‘Infidel’ movie review: Wow!

I watched Cyrus Nowrasteh’s ‘Infidel‘ movie this weekend and highly recommend!

When I first heard about this movie, I was startled – shocked even – to think it was coming out.

It dealt with all sorts of bizarre and uncomfortable topics: terrorism, persecution, corruption and injustice at the highest levels of government and society.

The story begins with a high-profile Christian blogger, Doug (Jim Caviezel), who is captured in Egypt and later imprisoned in Iran. His crime? “Proselytizing” on a live TV show by stating his belief that Jesus is God.

His wife (Claudia Karvan) embarks on a desperate attempt to see him even as he is kept hostage as a political prisoner, accused of spying, and sentenced to death in a kangaroo court.

Forever changed

The movie also came with an R rating, which in all honesty isn’t my usual cup of tea. I shudder at horror movies and cringe at violent scenes and imagery.

While I was glad to see a movie bringing attention to persecution in the church, I didn’t think I wanted to see it up close.

But I got to thinking…

…When Mel Gibson’s “The Passion of the Christ” came out (interestingly enough, Jim Caviezel starred in that too), I saw that movie. Even now I’m still not sure that I’ve recovered from watching it.

But in a sense, I don’t want to recover from watching it.

To see the bloody and inhumane torture inflicted upon one man, to understand a little more fully the suffering my Savior endured, to experience the anguish face on, made a huge impact on me.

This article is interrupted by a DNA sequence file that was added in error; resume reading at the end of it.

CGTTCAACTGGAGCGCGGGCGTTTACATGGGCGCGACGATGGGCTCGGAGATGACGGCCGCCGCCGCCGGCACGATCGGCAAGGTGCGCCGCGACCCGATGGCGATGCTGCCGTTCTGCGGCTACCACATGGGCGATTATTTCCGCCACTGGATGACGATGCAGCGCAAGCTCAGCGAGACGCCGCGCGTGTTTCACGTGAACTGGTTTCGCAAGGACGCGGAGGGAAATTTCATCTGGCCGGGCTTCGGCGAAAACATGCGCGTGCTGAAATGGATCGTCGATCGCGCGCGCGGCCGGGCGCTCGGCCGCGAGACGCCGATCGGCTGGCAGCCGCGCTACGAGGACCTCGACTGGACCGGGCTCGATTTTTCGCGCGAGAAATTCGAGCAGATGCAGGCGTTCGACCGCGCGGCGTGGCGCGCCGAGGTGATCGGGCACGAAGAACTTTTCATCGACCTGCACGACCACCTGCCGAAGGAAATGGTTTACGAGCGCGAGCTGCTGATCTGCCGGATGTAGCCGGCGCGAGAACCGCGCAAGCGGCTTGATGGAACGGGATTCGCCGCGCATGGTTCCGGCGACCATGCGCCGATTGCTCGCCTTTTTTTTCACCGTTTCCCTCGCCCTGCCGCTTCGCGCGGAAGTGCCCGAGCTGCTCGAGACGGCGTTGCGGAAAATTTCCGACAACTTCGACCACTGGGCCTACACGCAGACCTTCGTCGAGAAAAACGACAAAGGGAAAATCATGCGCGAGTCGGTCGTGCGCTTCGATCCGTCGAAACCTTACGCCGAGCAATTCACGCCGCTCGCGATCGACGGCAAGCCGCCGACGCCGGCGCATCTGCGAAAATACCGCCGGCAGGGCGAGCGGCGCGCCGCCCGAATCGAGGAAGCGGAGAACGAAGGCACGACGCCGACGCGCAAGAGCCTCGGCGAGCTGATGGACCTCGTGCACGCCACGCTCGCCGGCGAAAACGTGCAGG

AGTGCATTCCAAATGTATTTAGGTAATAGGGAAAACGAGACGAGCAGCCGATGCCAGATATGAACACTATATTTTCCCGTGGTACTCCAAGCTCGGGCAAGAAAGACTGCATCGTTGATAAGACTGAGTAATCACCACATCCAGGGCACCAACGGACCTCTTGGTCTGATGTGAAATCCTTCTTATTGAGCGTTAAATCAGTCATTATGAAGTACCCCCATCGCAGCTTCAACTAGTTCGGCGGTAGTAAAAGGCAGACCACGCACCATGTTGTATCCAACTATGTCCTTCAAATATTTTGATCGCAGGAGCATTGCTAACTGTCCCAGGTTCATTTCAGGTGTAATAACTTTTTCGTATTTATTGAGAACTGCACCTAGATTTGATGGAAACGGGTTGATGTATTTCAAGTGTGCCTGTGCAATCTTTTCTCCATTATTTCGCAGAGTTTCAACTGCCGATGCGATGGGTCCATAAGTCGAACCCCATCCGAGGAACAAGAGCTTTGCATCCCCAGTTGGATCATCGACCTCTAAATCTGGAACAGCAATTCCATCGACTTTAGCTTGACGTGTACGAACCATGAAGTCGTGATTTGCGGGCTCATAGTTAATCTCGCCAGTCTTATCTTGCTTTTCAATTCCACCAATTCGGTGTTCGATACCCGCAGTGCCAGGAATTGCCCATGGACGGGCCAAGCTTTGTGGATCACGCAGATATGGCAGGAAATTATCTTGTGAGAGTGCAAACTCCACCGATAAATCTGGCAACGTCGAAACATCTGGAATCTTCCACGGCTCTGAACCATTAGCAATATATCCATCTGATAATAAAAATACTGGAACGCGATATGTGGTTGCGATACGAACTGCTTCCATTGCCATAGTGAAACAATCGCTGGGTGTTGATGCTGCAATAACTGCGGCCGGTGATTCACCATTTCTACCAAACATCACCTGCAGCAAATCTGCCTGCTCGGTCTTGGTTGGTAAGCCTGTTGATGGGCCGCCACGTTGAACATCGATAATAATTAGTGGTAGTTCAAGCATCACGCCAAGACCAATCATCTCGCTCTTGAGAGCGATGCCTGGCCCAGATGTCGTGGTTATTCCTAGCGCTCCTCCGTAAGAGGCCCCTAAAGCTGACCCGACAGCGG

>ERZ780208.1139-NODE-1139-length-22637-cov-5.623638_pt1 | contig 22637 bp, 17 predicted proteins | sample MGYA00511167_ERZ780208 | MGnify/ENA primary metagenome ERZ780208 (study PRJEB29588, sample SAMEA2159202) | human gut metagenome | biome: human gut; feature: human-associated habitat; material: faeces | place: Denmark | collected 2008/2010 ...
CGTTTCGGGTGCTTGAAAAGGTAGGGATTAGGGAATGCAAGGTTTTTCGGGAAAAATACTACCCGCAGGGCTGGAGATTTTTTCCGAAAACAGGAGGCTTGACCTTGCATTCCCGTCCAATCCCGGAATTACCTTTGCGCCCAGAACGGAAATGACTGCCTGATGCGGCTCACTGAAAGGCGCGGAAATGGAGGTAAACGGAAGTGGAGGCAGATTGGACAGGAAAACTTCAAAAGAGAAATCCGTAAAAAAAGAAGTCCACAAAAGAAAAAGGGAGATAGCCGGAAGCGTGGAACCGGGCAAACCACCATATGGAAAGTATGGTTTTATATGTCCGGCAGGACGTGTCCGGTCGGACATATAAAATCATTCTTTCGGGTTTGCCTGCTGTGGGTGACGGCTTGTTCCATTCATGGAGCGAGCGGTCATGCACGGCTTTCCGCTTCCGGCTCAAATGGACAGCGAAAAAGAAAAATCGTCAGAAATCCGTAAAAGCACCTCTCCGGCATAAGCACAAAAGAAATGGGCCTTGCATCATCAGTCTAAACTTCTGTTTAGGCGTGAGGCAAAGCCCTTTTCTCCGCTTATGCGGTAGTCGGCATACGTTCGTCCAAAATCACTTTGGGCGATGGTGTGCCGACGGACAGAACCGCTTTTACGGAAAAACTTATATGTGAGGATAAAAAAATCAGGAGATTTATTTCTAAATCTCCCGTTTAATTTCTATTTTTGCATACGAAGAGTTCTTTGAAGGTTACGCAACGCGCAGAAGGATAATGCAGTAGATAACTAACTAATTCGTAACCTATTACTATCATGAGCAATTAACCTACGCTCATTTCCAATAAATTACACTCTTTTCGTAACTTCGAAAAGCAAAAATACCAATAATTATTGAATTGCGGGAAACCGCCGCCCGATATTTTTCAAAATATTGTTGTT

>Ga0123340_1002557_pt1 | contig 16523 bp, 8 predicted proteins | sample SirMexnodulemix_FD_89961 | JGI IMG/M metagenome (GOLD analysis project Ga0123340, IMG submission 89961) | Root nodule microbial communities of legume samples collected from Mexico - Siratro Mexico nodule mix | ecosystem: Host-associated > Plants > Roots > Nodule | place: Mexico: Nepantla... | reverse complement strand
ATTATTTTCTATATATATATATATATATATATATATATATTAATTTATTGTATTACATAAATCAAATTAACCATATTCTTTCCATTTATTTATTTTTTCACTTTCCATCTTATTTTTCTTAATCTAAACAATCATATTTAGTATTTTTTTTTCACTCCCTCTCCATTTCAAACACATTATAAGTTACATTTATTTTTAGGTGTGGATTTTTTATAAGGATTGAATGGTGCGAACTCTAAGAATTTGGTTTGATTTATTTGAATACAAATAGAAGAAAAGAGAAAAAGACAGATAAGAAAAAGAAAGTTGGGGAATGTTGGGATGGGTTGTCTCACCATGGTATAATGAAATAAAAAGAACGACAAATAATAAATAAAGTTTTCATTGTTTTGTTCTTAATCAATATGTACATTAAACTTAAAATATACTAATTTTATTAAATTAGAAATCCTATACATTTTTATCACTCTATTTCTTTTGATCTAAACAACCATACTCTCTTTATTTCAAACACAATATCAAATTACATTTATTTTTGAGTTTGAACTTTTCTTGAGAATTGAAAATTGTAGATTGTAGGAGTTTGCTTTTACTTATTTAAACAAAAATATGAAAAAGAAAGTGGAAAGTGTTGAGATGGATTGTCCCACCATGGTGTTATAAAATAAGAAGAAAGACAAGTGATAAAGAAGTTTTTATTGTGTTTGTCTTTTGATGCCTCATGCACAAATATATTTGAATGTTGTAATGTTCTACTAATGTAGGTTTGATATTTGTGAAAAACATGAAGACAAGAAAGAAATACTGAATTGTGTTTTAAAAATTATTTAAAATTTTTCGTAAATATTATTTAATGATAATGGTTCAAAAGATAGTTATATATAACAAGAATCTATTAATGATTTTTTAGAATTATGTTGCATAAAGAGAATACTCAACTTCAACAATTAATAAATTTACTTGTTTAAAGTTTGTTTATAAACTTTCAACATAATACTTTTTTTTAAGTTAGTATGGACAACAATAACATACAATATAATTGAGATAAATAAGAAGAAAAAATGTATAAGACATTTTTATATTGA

I left that theater after watching “Passion” feeling like I had changed, somehow, from my earlier self.

The same thing happened to me this weekend after watching “Infidel.”

I had a new, deeper appreciation for the persecuted church in Iran.

I reveled in the hauntingly beautiful sights and sounds of the Middle East (the dancing, food and music scenes are amazing!).

I ached for the misery and heartbreak that real people are suffering, under a brutal regime that cares nothing for civil liberties, women’s rights, or due process of law.

I also loved that the movie took care to address all these issues at the human level – never stooping to stereotypes, but keeping even its would-be villains (and heroes) human and complex.

For example, one of the most sympathetic characters is a Muslim prison guard who brings a message from Doug’s wife to Doug in prison. It’s a move that clearly threatens the guard’s job (and life!), yet something he does from simple compassion and kindness.

In one scene Claudia meets the underground church in Iran – a women-led movement, interestingly enough – and receives a small piece of paper where she can write a secret message to Doug.

That scene choked me up. The acting is so personal, the cinematography so delicate, that you can almost feel her simultaneous hope and despair.

On one hand, she is powerless to effect any immediate change for her husband. And yet, that small note of paper is her only link to him. And she has to write something – right now! – in the presence of everyone watching.

Further reading & action

If there is anything to take away from this movie, I really believe the ongoing persecution of people because of their faith needs to be front and center.

This should not be a partisan or political issue. Other people from religions outside Christianity are targeted, too, like the Iranian Jews mentioned in the movie.

Here’s just a smattering of news I could find after searching online:

Fellow Christians can also connect with ministries such as Open Doors for more info and how we can help pray for, and support, our brothers and sisters around the world.

About multiculturalmarriage

I'm glad to be part of a multicultural marriage! I grew up in the U.S. but am married to an African husband. This makes life challenging, creative and cool - all at the same time!
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